The need for “community healers,” people who facilitate understanding and listening

Latest in a series of posts in the wake of the George Floyd murder

“She’s telling us how to run our country. How did you do where you came from? How’s your country doing? She’s going to tell us — she’s telling us how to run our country.”
A high-level person whom we all know


Guillermo Lopez

“Courageous Conversations,” Bethlehem Area Public Library. September 29, 2020
mins. 1:19:30-1:24:44

After that last post about the ugly treatment of peaceful protestors in our state (shots fired, “n—s suck”), Gadfly’s mind went to the words of Guillermo Lopez during Tuesday’s BAPL “Courageous Conversation” about the need for “community healers.” So wise, so true, feels the Gadfly. Many thoughtful things were said during the “conversation,” and Gadfly hopes to return to them. But the need for community healers seemed so right with the bitter after-taste of those actions by our fellow Pennsylvanians still in his mouth. Gadfly looks forward to such conversations in the Community Engagement Initiative as we participate in the national reckoning with race, and he looks forward to perhaps, just perhaps, some fruitful local action on the other side of the conversations.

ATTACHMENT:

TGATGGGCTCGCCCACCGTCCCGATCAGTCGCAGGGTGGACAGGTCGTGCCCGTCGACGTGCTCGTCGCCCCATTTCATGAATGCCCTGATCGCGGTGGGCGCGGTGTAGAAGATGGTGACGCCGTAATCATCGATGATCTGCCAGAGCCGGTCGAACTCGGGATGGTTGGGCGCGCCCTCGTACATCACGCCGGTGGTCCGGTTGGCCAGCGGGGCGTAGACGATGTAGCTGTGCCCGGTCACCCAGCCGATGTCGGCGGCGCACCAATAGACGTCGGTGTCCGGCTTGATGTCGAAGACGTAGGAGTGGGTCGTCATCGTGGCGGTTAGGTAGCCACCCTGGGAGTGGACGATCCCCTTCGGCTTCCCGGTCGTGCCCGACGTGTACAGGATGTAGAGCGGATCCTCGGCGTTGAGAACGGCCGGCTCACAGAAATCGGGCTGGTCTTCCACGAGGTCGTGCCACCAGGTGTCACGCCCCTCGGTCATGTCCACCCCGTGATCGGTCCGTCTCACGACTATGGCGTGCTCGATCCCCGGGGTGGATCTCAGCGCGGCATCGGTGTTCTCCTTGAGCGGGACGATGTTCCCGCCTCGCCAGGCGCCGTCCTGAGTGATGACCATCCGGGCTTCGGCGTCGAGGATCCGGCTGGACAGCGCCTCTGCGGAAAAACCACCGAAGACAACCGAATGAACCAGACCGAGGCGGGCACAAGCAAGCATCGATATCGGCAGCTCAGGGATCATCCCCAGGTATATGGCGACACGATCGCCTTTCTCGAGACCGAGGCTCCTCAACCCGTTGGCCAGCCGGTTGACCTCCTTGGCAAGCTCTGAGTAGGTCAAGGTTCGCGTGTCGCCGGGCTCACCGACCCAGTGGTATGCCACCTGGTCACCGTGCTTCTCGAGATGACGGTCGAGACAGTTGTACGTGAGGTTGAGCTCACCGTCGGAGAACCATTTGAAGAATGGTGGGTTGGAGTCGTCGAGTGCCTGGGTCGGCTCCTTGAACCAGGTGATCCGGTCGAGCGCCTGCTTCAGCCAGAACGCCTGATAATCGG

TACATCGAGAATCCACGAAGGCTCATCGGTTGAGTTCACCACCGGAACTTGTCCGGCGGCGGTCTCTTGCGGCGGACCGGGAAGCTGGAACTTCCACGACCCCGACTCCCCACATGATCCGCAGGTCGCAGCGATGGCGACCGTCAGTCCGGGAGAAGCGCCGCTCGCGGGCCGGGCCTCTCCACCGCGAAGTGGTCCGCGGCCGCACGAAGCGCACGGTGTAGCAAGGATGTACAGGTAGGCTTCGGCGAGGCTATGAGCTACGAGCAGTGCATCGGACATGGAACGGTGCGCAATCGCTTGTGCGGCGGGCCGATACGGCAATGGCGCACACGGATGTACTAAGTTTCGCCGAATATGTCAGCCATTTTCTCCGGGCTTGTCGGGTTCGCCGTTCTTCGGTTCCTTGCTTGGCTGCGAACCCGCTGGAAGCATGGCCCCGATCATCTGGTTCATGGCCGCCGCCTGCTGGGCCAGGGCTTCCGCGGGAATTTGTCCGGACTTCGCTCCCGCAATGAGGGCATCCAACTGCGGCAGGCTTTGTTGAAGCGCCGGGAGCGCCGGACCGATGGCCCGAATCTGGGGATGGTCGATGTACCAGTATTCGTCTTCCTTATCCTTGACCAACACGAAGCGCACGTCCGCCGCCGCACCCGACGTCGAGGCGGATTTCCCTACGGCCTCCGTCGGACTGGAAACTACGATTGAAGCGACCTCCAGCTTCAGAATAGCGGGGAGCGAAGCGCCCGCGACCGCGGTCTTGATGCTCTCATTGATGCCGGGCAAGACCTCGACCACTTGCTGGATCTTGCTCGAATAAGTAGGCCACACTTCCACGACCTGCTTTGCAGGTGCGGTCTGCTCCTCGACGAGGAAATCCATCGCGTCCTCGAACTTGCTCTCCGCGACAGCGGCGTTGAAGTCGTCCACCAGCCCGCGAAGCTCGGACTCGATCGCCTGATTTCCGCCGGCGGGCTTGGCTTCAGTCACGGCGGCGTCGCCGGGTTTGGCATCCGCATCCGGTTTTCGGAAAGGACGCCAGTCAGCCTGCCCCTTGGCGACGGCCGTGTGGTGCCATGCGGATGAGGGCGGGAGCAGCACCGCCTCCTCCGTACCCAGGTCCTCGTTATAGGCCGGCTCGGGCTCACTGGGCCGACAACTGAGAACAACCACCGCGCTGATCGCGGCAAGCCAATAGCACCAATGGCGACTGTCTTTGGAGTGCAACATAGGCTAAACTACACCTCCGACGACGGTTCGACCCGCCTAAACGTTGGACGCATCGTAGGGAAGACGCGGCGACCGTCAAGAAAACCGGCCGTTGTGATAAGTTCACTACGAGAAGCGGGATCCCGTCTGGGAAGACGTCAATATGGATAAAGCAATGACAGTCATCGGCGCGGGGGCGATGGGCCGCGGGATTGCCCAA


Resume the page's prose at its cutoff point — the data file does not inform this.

• A lot of the work that I have done over the past 30 years is figuring out how that we work with opposing views.
  • And found that now we have a vacuum.
  • We have good people like us that are silenced or frozen and we’re not taking up the space in the conversations in our society that helps move this forward.
  • I think that what’s happening now is a lot of shouting of pain at each other and somewhere some of us have to stand there and listen to the pain without taking it personal.
  • I think that there has to be a place where we create people that I’ll call community healers, people that facilitate healing to understand and listening to understand.
  • I think I’ve also learned that until someone is noticing that I’m willing to listen to their pain at some point they’re willing to listen to mine.
  • There has to be a place that some of us have to step up and be facilitators of understanding, healing, and once we have that going, we can have deeper discussions of why we’ve gotten to where we are.
  • I’m looking forward to when [Courageous Conversations] become normal conversations.

Next BAPL “Courageous Conversation” Oct. 27
register here

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